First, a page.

Most people at retirement age do not want to downsize or move into a care home, but there is very little suitable housing for them says a report out this week from the Greater Manchester Combined Authority (GMCA).
Unsurprisingly, the aspirations of older residents when it comes to housing choices are similar to everyone else’s: – being close to friends and family, having space for guests, living close to a green space and living in a nice area. The only difference is that their homes need to be more accessible and adaptable.
The GMCA goes on to say that is should be a priority to put programmes into place for those who actually just want to stay in their own homes.
This is where ‘rightsizing’ becomes the new option. In other words, getting your home ‘future proofed’, so it is the ‘perfect fit’ for you and the life you want to lead in your retirement.
In line with this need, assistive technology is becoming more and more subtle, attractive and attainable. Growing in demand and popularity in the UK, in particular, is a new wave of contemporary home lifts. Installed in under a day, they make your house completely accessible overnight. Unlike a stairlift, you do not need any help getting in and out of a domestic lift and once installed they plug straight into a standard domestic plug socket, so they are very economical to run.
People who have retired also want something practical, but they also want it to look attractive in their homes so combining design with technology is very important. It is also essential that the lift is easy to use so the user can move between the floors simply, independently and with confidence.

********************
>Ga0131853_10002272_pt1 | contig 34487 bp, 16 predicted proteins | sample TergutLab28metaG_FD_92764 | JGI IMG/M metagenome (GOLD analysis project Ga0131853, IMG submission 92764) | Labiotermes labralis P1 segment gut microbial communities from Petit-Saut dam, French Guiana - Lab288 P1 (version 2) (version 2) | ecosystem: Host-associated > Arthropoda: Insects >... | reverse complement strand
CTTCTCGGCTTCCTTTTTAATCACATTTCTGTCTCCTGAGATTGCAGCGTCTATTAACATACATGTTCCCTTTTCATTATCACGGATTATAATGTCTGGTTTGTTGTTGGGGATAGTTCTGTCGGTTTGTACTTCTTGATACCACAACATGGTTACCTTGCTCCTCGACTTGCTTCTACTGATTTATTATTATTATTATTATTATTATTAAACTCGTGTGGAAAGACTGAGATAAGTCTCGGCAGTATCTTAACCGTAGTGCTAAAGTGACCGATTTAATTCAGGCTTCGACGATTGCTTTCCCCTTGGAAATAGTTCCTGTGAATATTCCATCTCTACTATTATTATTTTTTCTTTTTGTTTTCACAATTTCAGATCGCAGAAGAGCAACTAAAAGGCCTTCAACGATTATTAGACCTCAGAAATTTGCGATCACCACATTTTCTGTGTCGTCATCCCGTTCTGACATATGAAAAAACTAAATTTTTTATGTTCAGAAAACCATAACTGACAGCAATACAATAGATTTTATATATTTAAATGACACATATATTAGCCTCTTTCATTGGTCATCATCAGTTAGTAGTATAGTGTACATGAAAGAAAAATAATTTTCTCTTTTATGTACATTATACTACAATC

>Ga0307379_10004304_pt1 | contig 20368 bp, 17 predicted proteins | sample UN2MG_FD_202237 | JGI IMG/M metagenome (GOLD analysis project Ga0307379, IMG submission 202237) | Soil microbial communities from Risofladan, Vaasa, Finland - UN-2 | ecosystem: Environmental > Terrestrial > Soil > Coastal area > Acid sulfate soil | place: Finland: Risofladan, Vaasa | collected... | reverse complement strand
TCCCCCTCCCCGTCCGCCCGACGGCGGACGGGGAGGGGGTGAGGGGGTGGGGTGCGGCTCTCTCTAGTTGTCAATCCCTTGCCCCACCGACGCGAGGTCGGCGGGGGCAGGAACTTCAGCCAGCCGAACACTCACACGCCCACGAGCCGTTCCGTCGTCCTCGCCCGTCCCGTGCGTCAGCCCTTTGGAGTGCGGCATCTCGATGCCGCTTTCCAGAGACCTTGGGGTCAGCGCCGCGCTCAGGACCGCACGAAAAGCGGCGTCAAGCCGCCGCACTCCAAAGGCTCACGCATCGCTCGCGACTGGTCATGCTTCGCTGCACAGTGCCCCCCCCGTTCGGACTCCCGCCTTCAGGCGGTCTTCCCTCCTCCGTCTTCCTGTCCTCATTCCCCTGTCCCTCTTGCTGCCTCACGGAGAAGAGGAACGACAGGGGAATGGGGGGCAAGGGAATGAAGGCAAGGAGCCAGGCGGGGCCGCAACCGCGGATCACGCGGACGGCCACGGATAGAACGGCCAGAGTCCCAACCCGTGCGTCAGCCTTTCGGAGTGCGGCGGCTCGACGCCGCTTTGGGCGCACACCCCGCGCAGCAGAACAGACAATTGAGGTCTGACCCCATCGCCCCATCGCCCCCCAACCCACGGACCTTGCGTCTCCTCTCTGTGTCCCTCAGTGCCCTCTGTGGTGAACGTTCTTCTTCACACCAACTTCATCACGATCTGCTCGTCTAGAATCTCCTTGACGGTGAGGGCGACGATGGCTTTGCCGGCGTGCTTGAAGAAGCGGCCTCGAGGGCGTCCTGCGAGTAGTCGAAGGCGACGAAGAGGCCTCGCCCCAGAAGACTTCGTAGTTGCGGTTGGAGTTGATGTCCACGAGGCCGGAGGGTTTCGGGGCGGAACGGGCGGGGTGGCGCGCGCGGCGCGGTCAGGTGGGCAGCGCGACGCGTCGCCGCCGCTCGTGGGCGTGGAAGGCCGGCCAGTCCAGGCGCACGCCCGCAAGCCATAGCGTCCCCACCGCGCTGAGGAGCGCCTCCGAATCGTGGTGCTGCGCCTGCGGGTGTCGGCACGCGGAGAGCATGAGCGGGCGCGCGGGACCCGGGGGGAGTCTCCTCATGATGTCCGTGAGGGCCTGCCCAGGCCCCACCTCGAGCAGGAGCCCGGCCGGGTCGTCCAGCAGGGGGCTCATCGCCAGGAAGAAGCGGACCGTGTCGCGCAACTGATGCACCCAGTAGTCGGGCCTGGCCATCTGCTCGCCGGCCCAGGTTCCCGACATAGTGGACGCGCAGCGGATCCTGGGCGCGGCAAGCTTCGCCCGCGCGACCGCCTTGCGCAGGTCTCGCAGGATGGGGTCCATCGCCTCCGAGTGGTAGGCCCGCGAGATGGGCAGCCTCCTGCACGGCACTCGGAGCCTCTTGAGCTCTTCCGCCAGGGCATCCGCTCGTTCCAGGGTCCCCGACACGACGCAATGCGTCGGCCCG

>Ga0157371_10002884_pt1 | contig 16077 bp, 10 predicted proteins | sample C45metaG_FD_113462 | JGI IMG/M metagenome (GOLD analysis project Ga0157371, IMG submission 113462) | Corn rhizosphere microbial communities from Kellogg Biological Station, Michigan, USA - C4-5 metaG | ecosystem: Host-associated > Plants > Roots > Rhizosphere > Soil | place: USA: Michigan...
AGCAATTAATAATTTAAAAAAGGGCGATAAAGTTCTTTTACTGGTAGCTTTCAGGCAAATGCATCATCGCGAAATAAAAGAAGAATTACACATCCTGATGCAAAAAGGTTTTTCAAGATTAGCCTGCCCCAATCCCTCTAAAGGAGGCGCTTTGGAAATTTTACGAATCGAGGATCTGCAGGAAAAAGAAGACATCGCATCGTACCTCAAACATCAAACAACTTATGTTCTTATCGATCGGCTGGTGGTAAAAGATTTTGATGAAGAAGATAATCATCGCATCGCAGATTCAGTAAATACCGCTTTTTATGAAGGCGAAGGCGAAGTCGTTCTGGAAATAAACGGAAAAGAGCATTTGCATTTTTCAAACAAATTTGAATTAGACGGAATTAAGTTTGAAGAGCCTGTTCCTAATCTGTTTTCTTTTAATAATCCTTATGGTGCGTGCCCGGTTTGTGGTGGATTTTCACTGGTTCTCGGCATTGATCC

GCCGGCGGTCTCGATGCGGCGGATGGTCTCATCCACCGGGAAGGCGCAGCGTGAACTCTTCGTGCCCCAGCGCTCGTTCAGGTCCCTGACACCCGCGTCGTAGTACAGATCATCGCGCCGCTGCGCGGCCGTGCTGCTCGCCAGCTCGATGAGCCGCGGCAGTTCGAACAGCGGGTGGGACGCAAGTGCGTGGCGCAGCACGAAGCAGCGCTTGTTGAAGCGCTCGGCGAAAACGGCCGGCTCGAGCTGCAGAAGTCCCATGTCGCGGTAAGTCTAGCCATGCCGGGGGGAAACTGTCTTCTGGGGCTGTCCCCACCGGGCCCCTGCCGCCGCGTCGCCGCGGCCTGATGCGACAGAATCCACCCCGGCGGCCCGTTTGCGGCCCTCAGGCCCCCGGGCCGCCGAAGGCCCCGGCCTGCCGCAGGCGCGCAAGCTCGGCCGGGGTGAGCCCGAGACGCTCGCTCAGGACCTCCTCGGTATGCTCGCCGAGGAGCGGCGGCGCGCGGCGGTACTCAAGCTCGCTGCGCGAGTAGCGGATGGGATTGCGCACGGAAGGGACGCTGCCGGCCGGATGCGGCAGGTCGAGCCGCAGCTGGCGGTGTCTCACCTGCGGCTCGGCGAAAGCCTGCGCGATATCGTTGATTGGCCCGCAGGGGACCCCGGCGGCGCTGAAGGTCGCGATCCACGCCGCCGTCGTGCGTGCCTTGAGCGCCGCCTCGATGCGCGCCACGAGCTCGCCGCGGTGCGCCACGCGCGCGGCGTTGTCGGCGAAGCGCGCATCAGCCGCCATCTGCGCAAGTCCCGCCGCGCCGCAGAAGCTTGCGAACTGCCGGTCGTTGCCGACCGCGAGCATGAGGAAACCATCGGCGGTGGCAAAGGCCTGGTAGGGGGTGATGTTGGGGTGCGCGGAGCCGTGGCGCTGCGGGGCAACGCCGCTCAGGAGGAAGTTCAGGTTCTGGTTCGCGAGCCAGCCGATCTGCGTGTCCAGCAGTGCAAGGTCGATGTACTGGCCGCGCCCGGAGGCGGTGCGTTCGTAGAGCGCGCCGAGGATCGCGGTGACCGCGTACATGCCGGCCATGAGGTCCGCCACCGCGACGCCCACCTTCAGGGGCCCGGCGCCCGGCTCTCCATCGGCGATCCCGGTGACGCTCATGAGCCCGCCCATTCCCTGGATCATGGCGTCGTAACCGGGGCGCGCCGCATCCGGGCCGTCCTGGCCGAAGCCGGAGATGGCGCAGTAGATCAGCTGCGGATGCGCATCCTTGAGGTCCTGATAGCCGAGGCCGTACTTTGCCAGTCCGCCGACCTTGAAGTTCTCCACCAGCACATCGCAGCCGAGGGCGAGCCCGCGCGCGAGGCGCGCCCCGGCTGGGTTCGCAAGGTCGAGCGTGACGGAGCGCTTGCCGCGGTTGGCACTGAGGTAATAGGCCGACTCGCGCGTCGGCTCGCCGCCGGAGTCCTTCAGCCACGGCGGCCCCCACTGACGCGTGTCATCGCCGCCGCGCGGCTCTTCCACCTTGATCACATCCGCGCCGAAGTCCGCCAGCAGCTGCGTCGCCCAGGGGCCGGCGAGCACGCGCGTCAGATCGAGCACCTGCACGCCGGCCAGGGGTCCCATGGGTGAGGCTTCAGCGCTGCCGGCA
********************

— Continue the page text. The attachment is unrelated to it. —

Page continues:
A home lift also needs to not take up abundance of space as it needs to be capable of being installed in a number of different locations in the home. Homeowners may also not been keen to give up precious floor space in their property and they may need it to blends effortlessly into the background of any room.
Providing a pleasure travel experience in the lift which is fast, smooth and quiet is also important. Most importantly, of course, from a practical sense, domestic lifts in the home can ‘transform’ someone’s life as they can allow that person to remain in the house they love.
The GMCA report explained that the vast majority of older people live in ordinary, mainstream homes, and they have absolutely no intention of changing that.
It highlighted the need to put plans into place which would allow anyone who wants to stay in their own homes to do so, before they reach a crisis point which forces a decision.